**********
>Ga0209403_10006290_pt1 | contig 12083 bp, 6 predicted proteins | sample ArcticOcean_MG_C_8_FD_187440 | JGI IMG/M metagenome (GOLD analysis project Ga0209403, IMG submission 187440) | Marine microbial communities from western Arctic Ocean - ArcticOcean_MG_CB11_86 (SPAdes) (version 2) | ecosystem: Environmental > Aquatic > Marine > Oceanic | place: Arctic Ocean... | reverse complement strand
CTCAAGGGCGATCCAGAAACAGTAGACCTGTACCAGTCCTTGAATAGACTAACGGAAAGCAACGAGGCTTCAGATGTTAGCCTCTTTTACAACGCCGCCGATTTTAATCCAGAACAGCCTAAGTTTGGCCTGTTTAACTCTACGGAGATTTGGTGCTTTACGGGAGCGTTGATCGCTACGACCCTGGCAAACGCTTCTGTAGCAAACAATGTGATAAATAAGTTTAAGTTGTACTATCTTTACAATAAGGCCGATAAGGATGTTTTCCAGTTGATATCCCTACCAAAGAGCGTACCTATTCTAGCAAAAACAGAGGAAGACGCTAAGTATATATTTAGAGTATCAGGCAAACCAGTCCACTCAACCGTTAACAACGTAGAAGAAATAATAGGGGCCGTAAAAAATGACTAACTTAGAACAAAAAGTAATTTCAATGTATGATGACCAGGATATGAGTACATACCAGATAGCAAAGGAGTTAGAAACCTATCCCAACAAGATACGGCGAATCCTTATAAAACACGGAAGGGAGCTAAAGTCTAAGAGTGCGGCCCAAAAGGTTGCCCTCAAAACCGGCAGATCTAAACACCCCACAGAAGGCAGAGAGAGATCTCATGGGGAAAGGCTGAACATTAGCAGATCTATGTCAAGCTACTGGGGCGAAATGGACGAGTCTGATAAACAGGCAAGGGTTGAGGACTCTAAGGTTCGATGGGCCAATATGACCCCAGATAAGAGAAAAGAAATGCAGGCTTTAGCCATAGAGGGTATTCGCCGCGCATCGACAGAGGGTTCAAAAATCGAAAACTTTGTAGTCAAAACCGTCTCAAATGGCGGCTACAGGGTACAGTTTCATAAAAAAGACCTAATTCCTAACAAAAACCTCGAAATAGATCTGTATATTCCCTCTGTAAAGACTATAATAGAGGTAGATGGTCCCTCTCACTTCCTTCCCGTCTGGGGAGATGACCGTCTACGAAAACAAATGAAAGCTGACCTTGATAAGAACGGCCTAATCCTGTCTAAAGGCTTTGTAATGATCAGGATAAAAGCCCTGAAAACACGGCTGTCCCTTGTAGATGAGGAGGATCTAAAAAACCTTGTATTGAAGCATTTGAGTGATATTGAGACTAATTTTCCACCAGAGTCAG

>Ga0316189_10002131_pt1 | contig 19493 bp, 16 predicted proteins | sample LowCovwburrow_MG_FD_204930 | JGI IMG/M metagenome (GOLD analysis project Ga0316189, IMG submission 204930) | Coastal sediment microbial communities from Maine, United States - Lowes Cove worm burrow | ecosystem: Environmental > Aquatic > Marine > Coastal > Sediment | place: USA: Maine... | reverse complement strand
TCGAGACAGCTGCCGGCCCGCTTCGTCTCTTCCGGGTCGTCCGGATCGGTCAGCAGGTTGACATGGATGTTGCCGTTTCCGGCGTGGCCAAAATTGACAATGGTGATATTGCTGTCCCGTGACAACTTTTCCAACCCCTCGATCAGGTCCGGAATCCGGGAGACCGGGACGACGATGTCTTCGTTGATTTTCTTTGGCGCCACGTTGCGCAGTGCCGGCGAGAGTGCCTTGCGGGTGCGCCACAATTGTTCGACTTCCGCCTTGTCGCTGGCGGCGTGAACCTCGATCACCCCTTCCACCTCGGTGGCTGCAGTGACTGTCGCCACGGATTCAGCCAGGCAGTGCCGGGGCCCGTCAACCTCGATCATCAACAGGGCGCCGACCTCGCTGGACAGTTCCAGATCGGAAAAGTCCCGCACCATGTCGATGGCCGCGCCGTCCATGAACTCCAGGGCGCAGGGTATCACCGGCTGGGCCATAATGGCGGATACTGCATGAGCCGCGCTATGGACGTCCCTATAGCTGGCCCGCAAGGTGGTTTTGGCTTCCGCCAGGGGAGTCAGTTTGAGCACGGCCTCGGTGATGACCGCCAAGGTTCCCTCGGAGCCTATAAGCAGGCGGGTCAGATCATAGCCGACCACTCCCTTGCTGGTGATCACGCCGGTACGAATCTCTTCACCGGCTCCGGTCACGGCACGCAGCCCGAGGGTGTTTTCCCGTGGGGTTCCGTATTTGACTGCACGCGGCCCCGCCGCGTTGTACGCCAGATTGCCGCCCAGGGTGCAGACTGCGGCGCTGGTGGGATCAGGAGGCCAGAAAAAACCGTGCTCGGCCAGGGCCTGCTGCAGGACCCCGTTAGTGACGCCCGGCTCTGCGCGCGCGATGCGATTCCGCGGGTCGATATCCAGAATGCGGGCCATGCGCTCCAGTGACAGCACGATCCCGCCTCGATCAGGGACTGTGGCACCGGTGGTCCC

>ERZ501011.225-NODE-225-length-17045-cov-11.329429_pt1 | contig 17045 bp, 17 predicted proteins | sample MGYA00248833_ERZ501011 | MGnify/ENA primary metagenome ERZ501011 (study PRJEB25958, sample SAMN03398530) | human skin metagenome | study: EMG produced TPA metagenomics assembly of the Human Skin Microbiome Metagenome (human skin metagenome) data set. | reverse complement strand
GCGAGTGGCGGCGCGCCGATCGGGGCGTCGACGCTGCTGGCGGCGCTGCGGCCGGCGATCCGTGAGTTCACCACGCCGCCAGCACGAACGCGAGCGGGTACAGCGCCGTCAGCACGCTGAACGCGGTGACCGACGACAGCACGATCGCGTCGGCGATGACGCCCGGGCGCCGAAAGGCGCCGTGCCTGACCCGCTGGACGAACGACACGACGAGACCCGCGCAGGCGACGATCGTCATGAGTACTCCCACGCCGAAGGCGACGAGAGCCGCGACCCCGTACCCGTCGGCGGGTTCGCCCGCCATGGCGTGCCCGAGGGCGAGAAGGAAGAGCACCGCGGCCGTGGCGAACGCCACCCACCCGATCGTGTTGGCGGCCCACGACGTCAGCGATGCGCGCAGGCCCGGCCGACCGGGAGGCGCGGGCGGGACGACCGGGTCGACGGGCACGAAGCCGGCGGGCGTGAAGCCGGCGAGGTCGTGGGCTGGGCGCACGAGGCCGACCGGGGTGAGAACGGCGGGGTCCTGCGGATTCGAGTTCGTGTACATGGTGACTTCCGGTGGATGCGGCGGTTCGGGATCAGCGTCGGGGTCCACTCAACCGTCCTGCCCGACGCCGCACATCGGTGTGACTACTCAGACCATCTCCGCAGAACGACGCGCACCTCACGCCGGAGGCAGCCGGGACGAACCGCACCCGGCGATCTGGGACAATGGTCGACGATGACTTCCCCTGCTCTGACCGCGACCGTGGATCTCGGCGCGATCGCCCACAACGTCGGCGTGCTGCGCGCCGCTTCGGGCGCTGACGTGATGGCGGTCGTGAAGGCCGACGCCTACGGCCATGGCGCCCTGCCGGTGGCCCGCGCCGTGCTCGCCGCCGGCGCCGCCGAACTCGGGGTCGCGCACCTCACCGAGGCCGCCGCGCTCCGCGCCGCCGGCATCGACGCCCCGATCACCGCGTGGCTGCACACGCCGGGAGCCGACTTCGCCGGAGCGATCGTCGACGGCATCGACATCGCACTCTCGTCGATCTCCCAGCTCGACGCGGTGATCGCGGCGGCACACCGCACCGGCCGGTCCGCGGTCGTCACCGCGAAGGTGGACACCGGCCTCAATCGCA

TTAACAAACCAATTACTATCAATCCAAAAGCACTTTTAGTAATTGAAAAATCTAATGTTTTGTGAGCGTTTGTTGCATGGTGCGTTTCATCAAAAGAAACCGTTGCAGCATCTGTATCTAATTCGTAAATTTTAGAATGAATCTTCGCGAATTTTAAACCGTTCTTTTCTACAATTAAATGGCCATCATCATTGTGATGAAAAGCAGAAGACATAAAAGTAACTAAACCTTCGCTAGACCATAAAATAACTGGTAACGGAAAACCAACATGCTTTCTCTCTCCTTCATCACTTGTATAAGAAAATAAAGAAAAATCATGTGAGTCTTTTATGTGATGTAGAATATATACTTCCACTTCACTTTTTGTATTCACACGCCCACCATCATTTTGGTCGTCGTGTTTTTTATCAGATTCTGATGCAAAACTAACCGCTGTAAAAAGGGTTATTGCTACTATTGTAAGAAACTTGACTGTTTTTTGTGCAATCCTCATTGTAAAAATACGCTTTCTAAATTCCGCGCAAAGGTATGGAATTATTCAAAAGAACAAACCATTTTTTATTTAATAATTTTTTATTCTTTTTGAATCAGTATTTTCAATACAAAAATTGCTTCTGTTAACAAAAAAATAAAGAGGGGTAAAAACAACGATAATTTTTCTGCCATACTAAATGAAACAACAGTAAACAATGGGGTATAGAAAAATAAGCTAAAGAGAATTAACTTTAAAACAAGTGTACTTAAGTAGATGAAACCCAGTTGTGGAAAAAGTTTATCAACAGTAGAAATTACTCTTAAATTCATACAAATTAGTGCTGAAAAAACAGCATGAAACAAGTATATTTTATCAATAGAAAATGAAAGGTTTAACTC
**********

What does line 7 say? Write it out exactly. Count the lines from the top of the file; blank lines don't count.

TTAACAAACCAATTACTATCAATCCAAAAGCACTTTTAGTAATTGAAAAATCTAATGTTTTGTGAGCGTTTGTTGCATGGTGCGTTTCATCAAAAGAAACCGTTGCAGCATCTGTATCTAATTCGTAAATTTTAGAATGAATCTTCGCGAATTTTAAACCGTTCTTTTCTACAATTAAATGGCCATCATCATTGTGATGAAAAGCAGAAGACATAAAAGTAACTAAACCTTCGCTAGACCATAAAATAACTGGTAACGGAAAACCAACATGCTTTCTCTCTCCTTCATCACTTGTATAAGAAAATAAAGAAAAATCATGTGAGTCTTTTATGTGATGTAGAATATATACTTCCACTTCACTTTTTGTATTCACACGCCCACCATCATTTTGGTCGTCGTGTTTTTTATCAGATTCTGATGCAAAACTAACCGCTGTAAAAAGGGTTATTGCTACTATTGTAAGAAACTTGACTGTTTTTTGTGCAATCCTCATTGTAAAAATACGCTTTCTAAATTCCGCGCAAAGGTATGGAATTATTCAAAAGAACAAACCATTTTTTATTTAATAATTTTTTATTCTTTTTGAATCAGTATTTTCAATACAAAAATTGCTTCTGTTAACAAAAAAATAAAGAGGGGTAAAAACAACGATAATTTTTCTGCCATACTAAATGAAACAACAGTAAACAATGGGGTATAGAAAAATAAGCTAAAGAGAATTAACTTTAAAACAAGTGTACTTAAGTAGATGAAACCCAGTTGTGGAAAAAGTTTATCAACAGTAGAAATTACTCTTAAATTCATACAAATTAGTGCTGAAAAAACAGCATGAAACAAGTATATTTTATCAATAGAAAATGAAAGGTTTAACTC